Cyril Davies... British Blues Harp Pioneer

Remembering Brian Knight and Cyril Davies

Musicians' recollections of Cyril Davies
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Remembering Brian Knight, Page One.
Remembering Brian Knight, Page Two.
Remembering Brian Knight, Page Three.

Brian Knight, the influential vocalist, slide guitarist, harmonica player and founding member of The Rolling Stones was one of the most respected and important figures in British blues history. Morning had barely dawned on the sixties when Brian Knight met Brian Jones on West London's blues circuit. Jones revealed that he was forming a band, proposed that Knight should sing. Geoff Bradford joined the line-up on guitar along with pianist Ian Stewart, bassist Dick Taylor (later of The Pretty Things) and a succession of drummers. It was the beginning of The Rolling Stones. Jones and Knight could not agree on which musical direction to take; Knight wanted to pursue the Muddy Waters school of blues, while Brian Jones favoured Bo Diddley and Chuck Berry styles. Brian Knight left, and Mick Jagger and Keith Richards later teamed up with Brian Jones, and the rest is history.

Brian Knight formed a new band, Blues By Six with Charlie Watts on drums. They gained prestigious London residencies at the Marquee and 100 Club, often supported by "The Rollin' Stones Group". In 1966, exhausted from being constantly on tour, Brian Knight quit making music until the early 70's. Brian, itching to play again, was reunited with Geoff Bradford in a band simply called The Bradford - Knight Blues Band. A high profile act on the blues circuit, they often welcomed Rick Wakeman and other assorted luminaries onstage for impromptu lunacy! As a blues star, Brian continued to shine, and from the 70's - 90's he performed with Fairport Convention's Bruce Rowland, Ian Stewart (the sixth Stone), Charlie Watts, Peter Green, Dana Gillespie, Paul Jones, Ronnie Lane, Georgie Fame, Zoot Money, Chris Farlowe, Micky Moody - the list is endless…(author unknown)

Brian Knight, guitarist, born October 14 1939; died September 25 2001; Brian should be remembered and celebrated as one of Britain's blues legends.

Brian Knight by John Pilgrim - Thursday December 6, 2001

© Guardian News and Media Limited 2008

Brian Knight, who has died of cancer aged 61, was a wonderful guitarist who came from that late-1950s repertory company of musicians who provided the cast for the 60s British rhythm and blues boom, but achieved little fame - or money - from it.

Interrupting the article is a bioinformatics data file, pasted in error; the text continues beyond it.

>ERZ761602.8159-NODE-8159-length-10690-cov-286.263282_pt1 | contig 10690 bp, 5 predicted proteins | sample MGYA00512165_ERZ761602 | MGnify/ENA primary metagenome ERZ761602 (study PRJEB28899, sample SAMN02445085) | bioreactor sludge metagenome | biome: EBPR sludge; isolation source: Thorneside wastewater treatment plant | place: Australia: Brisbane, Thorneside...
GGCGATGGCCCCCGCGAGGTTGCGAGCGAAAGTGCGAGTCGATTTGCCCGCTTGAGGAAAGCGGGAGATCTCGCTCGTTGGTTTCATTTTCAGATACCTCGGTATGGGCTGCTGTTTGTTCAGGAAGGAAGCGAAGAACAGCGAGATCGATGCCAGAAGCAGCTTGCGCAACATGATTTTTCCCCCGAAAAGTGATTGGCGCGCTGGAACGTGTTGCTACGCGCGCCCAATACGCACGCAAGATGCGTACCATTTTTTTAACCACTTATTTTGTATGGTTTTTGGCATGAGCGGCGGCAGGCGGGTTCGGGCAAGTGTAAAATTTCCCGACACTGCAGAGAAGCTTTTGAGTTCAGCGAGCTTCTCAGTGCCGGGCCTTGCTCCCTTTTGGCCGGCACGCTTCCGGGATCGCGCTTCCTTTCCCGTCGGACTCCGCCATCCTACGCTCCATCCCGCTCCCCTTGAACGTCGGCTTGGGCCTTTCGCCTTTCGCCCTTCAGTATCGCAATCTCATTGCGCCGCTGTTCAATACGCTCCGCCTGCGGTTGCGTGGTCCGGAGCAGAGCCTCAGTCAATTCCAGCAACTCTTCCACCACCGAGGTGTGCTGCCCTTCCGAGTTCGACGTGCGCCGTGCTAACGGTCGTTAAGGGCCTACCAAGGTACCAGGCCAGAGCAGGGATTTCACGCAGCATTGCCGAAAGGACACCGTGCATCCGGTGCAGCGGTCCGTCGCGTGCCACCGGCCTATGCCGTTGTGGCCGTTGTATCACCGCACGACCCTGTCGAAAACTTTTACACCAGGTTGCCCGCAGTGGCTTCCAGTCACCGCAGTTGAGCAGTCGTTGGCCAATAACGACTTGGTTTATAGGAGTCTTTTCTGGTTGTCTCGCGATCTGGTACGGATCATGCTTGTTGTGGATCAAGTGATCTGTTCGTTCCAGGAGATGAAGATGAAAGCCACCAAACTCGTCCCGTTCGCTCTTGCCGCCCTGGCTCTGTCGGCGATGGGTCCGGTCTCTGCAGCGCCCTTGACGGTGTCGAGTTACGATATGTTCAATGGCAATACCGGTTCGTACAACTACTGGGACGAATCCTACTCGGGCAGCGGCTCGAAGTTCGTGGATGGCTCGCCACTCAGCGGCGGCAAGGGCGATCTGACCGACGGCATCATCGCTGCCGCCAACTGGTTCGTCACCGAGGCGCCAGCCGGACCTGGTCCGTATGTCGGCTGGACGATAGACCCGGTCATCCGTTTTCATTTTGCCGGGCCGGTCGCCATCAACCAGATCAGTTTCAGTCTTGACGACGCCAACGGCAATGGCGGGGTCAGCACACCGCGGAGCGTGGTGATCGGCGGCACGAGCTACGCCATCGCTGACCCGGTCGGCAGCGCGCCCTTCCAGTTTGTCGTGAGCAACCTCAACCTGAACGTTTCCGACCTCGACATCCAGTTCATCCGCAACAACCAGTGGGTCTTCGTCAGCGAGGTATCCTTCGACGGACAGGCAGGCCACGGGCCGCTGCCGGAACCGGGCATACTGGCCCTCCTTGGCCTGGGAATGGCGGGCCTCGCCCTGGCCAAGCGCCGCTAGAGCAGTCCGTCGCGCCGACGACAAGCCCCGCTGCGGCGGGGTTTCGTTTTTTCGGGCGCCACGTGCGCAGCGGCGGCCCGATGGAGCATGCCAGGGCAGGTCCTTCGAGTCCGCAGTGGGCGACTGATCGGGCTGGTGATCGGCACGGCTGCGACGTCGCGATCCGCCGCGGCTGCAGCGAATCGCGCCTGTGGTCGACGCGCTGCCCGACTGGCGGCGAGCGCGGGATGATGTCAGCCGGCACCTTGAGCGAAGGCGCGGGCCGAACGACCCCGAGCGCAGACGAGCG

At the beginning of the 60s, he met Brian Jones at an Ealing r 'n' b club. Jones was forming a band, and Brian became its vocalist; but Brian was a devotee of Muddy Waters, while Jones favoured Chuck Berry, and down such sectarian divisions the band plunged. Jones departed for what became the Rolling Stones while Brian created Blues By Six (BBS). Electric blues was supplanting the "trad" jazz craze, and in clubs BBS - featuring drummer Charlie Watts - became immensely popular, and also backed touring American bluesmen. Overworked Watts, still holding down a day job, moved on, to Alexis Korner's Blues Incorporated.

Brian was working class, born in north-west London. In the early 1950s, a radio era dominated by crooners, what impressed him was the black American blues singer Josh White, and interest had been sparked. In the mid-1950s, he got his first job as a panel beater in a London garage. Also employed there was the pioneer British blues harmonica player, Cyril Davies.

Davies invited Brian to visit the Wardour Street Roundhouse pub - the venue for Davies and Korner's London Skiffle Club and the London Blues and Barrelhouse Club. It was there that Brian heard Sonny Terry and Brownie McGhee, and Muddy Waters. He was there the night that Big Bill Broonzy had to be extricated from a passionate, if over-enthusiastic, Margaret Mead, the anthropologist, and he helped cart Bill off to my Waterloo flat.

In those days, aficionados of American music headed to its source by the cheapest route, by signing up on a merchant ship. So, like the jazzman Ken Colyer, a New Orleans enthusiast, Brian headed west. He spent two years in the US coastal trade, from the Gulf of Mexico to Maine, learning guitar and absorbing the music, visiting black clubs and gospel halls.